Yeah, that's what I meant.  And don't call me Surely.
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Offline Journeyman

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Re: Canadian Gasoline prices
« Reply #42 on: May 02, 2018, 09:28:21 »
Actually he called you surly...and  mean. Apparently you're perceived as one of the grumpy ones. 


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Re: Canadian Gasoline prices
« Reply #43 on: May 31, 2018, 10:06:42 »
I agree with this one protestor. There's no true support for anything these days.

ref: CTV.ca

Quote
Gas price protest stalls when only one demonstrator shows up

CTV Montreal
 Published Wednesday, May 30, 2018 11:11AM EDT 
 Last Updated Wednesday, May 30, 2018 11:13AM EDT 

Drivers love to complain about the price of gas, but when it comes to taking action they are not willing to join forces.

A gas price protest scheduled for Wednesday morning sputtered to a stop when one solitary protester showed up.

Despite more than 5,000 people saying they would attend and another 36,000 saying they were interested, not even the protest's organizer bothered to attend the protest at Marché Central.

Instead just one woman showed up with a sign attached to her windshield, and she was not impressed at the lack of response.

Montreal police had even stationed half a dozen officers in patrol cars at the mall, ready to supervise the protesters on their planned slow-moving route.

The price of gasoline in the Montreal area is about $1.479/litre on Wednesday, and interest groups are predicting elevated prices all summer long as demand stays high while several refineries in North America are undergoing repairs.

Wednesday was also bike to work day, where commuters are encouraged to reduce the demand for gasoline by travelling on two wheels.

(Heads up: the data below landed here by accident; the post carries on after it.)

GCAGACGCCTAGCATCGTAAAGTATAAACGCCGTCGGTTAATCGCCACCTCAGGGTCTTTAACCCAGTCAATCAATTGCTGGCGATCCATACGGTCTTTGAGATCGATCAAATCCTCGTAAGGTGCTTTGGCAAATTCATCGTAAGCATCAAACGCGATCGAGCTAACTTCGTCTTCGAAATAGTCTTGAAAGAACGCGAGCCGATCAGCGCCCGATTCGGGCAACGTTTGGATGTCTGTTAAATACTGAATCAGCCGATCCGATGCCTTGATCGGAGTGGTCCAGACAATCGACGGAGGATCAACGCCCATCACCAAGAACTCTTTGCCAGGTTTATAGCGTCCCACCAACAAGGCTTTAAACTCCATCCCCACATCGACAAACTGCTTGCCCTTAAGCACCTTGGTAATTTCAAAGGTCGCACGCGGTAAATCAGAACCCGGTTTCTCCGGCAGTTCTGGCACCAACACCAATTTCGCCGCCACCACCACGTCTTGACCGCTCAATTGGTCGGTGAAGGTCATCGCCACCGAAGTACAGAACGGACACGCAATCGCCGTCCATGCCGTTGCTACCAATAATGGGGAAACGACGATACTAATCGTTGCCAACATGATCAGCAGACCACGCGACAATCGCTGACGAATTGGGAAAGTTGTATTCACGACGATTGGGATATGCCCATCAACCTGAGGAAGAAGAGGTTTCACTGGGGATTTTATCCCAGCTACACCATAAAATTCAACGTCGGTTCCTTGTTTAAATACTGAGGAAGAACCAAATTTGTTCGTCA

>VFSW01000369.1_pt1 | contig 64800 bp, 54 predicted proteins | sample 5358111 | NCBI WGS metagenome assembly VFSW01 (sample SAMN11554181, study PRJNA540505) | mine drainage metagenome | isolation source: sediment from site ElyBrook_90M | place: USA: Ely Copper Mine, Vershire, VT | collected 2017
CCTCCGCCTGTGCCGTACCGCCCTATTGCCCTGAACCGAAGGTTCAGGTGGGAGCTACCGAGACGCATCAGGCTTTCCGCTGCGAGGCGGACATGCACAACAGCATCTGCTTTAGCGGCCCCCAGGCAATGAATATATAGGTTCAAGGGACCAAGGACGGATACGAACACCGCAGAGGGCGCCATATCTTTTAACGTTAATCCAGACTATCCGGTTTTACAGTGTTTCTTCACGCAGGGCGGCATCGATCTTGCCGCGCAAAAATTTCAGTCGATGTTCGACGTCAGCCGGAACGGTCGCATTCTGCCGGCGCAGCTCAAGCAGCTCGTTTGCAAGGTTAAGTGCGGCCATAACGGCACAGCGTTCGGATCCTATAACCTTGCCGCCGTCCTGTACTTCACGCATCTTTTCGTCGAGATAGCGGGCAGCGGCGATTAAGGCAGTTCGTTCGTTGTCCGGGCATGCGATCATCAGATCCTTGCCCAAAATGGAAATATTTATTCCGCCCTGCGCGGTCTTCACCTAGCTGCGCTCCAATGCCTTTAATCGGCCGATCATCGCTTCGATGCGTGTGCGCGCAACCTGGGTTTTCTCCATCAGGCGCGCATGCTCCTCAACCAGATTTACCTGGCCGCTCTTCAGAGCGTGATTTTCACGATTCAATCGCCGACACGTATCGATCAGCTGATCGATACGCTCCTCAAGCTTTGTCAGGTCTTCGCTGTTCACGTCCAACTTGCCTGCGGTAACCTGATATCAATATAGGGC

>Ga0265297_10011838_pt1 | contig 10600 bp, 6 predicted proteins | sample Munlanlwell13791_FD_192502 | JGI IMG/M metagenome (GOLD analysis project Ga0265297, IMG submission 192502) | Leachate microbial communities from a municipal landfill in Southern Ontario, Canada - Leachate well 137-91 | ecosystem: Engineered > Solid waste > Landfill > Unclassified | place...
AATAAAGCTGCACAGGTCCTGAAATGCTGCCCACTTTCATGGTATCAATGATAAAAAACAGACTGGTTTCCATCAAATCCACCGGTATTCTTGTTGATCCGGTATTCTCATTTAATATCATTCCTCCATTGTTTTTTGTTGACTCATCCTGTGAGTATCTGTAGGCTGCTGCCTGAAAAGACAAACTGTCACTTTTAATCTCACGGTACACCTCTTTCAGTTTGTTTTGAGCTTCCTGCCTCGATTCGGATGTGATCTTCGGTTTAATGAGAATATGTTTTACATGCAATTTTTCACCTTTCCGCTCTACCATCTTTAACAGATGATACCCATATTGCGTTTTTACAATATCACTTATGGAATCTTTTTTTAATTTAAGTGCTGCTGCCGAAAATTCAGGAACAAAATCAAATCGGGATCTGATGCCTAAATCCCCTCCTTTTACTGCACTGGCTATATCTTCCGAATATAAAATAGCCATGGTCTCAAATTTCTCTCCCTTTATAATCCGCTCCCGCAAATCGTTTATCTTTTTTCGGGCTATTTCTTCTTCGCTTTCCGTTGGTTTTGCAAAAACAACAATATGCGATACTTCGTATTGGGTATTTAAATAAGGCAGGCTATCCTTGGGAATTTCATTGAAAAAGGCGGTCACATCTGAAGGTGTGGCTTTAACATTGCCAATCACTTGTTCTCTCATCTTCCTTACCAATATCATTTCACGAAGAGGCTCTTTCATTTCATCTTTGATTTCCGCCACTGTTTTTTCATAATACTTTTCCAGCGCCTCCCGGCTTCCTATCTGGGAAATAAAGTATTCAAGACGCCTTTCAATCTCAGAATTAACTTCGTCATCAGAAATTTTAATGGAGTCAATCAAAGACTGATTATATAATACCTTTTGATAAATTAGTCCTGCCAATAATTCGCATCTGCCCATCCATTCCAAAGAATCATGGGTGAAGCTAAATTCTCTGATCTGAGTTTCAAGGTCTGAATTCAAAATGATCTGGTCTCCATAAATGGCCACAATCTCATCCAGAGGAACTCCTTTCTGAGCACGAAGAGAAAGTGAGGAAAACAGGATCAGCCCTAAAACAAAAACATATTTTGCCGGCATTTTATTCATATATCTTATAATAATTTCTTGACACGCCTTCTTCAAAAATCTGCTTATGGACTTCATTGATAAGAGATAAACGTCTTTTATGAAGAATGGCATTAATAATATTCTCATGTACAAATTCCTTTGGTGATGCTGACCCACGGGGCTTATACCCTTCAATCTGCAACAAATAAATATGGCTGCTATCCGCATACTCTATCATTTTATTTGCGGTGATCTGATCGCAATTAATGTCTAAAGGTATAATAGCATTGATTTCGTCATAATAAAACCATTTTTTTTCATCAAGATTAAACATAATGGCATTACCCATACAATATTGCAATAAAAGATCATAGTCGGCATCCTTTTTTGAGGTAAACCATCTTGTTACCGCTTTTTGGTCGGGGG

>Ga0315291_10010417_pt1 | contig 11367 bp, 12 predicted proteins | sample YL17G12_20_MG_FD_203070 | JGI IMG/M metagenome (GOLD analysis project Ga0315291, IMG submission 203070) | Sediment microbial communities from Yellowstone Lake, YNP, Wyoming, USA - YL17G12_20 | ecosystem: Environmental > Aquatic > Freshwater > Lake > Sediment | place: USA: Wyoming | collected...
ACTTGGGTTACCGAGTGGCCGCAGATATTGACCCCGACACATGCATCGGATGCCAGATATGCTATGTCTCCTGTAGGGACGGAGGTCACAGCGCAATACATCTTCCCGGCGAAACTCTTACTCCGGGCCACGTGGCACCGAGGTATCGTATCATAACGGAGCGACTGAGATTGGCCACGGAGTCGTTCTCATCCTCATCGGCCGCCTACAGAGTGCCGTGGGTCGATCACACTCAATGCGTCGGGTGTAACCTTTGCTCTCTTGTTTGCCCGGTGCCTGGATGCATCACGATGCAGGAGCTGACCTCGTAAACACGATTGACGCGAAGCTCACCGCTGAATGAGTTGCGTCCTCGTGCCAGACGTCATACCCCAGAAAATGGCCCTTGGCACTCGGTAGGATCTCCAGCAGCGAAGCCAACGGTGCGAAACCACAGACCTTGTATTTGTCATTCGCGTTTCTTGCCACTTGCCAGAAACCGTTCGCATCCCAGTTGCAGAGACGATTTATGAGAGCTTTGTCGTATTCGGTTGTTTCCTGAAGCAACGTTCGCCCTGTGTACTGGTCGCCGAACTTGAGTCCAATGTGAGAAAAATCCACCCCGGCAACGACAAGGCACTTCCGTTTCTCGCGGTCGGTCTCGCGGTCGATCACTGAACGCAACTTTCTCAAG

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Offline Sandyson

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Re: Canadian Gasoline prices
« Reply #44 on: October 10, 2018, 10:52:40 »
A View from 'down-under'
"Kiwis are among the highest consumers of fuel in the world per capita, burning through around 672 litres of fuel a year.
In percent of income spent of fuel."
"The only countries to get worse deals than New Zealand are Brazil (2.8 per cent), Saudi Arabia (2.87 per cent), Greece (2.95 per cent), Canada (3.01 per cent), South Africa (3.64 per cent) and Mexico (3.94 per cent)."
from https://www.nzherald.co.nz/business/news/article.cfm?c_id=3&objectid=12139974

(Latest local prices: Sherbrooke QC $1.344/l but at Derby Line Vermont yesterday it was $1.03 CAD/l.  The price had recently gone up .05/gal.)


Offline Rifleman62

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Re: Canadian Gasoline prices
« Reply #45 on: October 10, 2018, 12:53:03 »
Price drop in Kelowna, BC to 140.9 from 144.9. Prior, went up 0.50 cents, converted to one US gallon. If the price went up that much in one day in the US there would be a revolution.
« Last Edit: October 10, 2018, 13:22:56 by Rifleman62 »
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Offline Colin P

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Re: Canadian Gasoline prices
« Reply #46 on: October 10, 2018, 13:08:27 »
Also in Malaysia where the price is fixed by the government, my wife's family was shocked that it could change 8 cents in a day. I calculated by ensuring I fill up Wednesday/Thursday evening that I could save $70-100 a year over the average price by catching the low points.

Interesting I learned that Vancouver Airport almost ran out of fuel last summer and needs a better fuel supply system to support it's expansion. Currently they use 75 large tanker trucks with pups every day to meet demand.

Offline Larry Strong

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Re: Canadian Gasoline prices
« Reply #47 on: October 10, 2018, 20:17:28 »
Been 125.9 pretty well all summer here....Innisfail Ab.

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Re: Canadian Gasoline prices
« Reply #48 on: October 11, 2018, 10:10:22 »
They are predicting a 3cent increase in BC as thanks to the NG pipeline explosion near Prince George, since the refineries use NG to refine with and it's now being rationed.

Offline MilEME09

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Re: Canadian Gasoline prices
« Reply #49 on: October 11, 2018, 12:59:25 »
$134.9 in Calgary when I filled up yesterday, I feel like we need more refineries....